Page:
In fact, underrated Austrian economists – such as Ludwig Von Mises and F.A. Hayek – used much of Wicksell’s work to develop the early Austrian Business Cycle Theory (which I believe is a very important concept).
Thus Knut Wicksell’s Wicksellian Differential and natural interest rate theory have had a profound impact on monetary economics and the understanding of the relationship between interest rates, money, and the real economy.
Natural Interest Rates Have Been Declining Globally For Decades – And Will Most Likely Continue
Now, you may be wondering, “How do you calculate the exact natural rate of interest to know if market rates are stimulating or constricting?”
That’s the tricky part. Because it technically can’t be directly observed as a market interest rate (what banks borrow/loan at).
But there are models that use a variety of economic fundamentals. From demographics and productivity to fiscal policy and investment returns to estimate it.
And most show the natural rate has been declining steadily since the 1980s on the back of too much debt, too little growth, relative deflation, diminishing returns, and poor demographic trends.
To put this into perspective – according to the International Monetary Fund (IMF) – ‘real’ short-term rates have trended lower. And even sank negative after 2008 as the natural rate kept declining.
According to another piece by the IMF – the same framework used to understand the natural rate decline post-1980s in developed markets shows that emerging markets will sink into the same decline in the coming decades.
The IMF noted that, “In emerging markets. . . The prognosis is for a significant decline in natural rates. This is the consequence of slowing productivity growth and an aging population.”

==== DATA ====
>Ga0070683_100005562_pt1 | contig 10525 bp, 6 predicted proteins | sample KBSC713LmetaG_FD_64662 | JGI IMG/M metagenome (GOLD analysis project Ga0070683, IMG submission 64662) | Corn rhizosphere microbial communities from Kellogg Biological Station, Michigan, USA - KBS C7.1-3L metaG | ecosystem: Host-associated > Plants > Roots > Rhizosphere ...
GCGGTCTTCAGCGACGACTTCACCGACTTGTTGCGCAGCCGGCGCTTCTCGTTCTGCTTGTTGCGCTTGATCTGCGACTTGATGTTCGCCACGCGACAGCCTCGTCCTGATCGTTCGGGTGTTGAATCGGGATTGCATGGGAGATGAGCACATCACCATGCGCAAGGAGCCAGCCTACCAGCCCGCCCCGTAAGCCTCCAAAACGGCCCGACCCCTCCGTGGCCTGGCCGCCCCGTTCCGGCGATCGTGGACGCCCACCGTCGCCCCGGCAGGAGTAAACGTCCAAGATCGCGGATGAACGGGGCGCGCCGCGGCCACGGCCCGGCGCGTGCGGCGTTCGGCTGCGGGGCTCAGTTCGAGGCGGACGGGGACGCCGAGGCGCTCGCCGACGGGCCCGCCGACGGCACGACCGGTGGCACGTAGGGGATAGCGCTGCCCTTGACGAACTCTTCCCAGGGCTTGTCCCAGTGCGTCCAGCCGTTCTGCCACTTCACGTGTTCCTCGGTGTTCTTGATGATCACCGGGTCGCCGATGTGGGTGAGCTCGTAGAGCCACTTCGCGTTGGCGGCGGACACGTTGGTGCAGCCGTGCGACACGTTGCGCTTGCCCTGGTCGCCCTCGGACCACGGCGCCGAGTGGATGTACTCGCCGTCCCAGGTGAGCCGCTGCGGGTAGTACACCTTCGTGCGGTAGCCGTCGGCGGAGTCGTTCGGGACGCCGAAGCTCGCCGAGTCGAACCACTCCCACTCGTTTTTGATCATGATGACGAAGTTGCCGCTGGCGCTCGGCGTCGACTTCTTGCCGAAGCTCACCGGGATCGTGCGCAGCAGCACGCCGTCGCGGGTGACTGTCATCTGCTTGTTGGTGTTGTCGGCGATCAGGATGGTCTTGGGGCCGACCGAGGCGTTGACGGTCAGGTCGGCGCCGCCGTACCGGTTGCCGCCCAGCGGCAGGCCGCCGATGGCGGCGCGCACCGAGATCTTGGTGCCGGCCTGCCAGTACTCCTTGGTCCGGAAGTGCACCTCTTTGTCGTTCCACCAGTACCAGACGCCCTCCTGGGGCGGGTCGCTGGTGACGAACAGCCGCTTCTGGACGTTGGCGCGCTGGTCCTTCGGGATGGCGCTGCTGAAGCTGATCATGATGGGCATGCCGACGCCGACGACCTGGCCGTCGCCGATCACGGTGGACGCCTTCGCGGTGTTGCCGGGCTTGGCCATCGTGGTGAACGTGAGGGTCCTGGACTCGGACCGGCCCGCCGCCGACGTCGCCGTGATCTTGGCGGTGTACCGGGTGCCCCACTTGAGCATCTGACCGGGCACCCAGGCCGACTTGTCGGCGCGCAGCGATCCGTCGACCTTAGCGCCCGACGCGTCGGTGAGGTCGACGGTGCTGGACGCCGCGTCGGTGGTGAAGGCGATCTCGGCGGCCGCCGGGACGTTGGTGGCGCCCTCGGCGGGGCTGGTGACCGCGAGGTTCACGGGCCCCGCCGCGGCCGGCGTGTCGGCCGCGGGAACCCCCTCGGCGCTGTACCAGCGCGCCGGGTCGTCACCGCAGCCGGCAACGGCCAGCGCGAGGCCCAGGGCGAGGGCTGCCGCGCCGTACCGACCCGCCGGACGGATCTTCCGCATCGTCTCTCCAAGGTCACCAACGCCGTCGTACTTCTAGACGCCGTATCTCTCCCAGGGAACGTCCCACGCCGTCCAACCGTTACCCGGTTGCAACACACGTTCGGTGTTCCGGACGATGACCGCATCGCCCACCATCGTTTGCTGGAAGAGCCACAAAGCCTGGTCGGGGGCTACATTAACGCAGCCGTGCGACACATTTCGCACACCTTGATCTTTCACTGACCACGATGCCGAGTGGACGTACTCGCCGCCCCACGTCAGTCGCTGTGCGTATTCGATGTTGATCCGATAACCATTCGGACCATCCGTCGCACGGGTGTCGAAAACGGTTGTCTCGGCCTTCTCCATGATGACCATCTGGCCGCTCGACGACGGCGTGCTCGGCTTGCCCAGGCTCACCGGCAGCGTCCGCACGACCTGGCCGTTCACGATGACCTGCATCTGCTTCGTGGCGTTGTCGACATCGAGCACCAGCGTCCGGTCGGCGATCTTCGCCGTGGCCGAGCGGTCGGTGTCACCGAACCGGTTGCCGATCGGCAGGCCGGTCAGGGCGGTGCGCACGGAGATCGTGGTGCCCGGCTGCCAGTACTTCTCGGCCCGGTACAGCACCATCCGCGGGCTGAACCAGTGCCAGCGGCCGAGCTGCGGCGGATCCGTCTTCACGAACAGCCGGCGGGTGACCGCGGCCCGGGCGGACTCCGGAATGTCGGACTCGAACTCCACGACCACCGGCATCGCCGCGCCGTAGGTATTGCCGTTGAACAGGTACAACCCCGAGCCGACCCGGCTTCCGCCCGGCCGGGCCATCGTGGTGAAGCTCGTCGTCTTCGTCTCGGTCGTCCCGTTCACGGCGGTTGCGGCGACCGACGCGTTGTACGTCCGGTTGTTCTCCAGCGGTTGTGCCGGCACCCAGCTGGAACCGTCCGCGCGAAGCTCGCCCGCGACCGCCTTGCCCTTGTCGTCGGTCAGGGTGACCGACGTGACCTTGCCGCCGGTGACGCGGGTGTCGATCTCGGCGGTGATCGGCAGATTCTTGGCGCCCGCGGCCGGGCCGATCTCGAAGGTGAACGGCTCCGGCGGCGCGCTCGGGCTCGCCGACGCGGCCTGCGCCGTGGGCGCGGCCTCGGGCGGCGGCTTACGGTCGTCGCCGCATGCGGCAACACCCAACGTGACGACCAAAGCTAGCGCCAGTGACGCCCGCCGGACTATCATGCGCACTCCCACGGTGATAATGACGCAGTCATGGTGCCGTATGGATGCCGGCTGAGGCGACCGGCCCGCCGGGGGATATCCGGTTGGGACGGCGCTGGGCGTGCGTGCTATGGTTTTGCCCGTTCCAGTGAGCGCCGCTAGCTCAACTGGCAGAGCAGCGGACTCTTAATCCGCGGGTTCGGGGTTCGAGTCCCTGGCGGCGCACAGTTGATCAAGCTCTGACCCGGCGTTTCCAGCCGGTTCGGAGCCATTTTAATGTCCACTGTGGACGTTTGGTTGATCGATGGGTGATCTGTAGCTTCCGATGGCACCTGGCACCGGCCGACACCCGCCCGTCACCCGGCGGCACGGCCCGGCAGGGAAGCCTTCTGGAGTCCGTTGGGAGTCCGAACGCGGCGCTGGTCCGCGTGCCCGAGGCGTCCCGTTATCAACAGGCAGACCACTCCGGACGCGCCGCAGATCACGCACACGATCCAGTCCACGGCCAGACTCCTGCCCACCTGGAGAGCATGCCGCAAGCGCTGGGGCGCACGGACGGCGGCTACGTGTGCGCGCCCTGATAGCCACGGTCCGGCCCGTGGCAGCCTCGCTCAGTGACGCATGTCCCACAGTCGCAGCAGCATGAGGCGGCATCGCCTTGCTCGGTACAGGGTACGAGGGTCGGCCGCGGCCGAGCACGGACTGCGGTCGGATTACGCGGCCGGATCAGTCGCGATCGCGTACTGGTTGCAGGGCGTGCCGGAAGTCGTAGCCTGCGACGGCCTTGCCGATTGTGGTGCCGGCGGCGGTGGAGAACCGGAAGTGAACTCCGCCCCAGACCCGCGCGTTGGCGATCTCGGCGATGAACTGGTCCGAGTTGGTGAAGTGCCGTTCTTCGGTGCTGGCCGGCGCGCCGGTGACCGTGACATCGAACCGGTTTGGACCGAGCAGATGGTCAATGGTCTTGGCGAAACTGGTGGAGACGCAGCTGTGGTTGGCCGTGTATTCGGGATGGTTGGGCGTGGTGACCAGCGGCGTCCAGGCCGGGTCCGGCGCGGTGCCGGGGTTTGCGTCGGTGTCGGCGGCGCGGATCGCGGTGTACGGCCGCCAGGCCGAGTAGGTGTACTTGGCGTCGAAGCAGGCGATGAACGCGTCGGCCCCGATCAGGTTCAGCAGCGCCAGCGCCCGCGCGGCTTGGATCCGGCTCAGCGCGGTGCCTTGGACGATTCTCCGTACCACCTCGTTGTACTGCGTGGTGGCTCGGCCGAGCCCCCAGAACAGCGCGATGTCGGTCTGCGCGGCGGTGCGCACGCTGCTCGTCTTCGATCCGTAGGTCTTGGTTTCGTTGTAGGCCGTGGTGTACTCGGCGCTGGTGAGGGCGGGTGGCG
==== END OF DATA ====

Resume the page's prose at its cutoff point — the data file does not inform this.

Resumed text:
The big issue here is the decline in China – which is the second-largest economy in the world – as they deal with debt-deflation and slowing growth.
Reinforcing this point – according to research from the St. Louis Fed – the global natural rate of interest has steadily declined since the 1960s.
This chronic decline in the natural rate of interest has serious implications for central banks all around the world.
For starters, most of these declines are structural issues that will weigh it lower and lower. Meanwhile, central bank policies are cyclical.
Secondly, it limits what these central banks can do to try and stimulate growth.
As mentioned above, if the natural rate is declining, then central banks must keep short-term rates below it to spur growth.
So, let’s say the natural rate is 1%. That means the central bank must keep rates at 0% or even go negative (as we saw in Japan and the Euro area) to stimulate.
This is why central banks went much further with their ‘unconventional’ policies post-2008 – deploying quantitative easing (QE), negative interest rates (NIRP), and yield curve control (YCC) to try and get things going.
But this also has serious issues when central banks want to raise interest rates in “normal” times.
Because if the natural rate is chronically low, there’s a much higher chance a central bank overtightens and restricts growth, pushing them back lower than before.
This indicates that the use of ever-more aggressive central bank policies will continue in the future.
Now, as I mentioned above, the natural rate of interest isn’t actually observable.
But the longer end of the yield curve gives us an idea of where it’s at.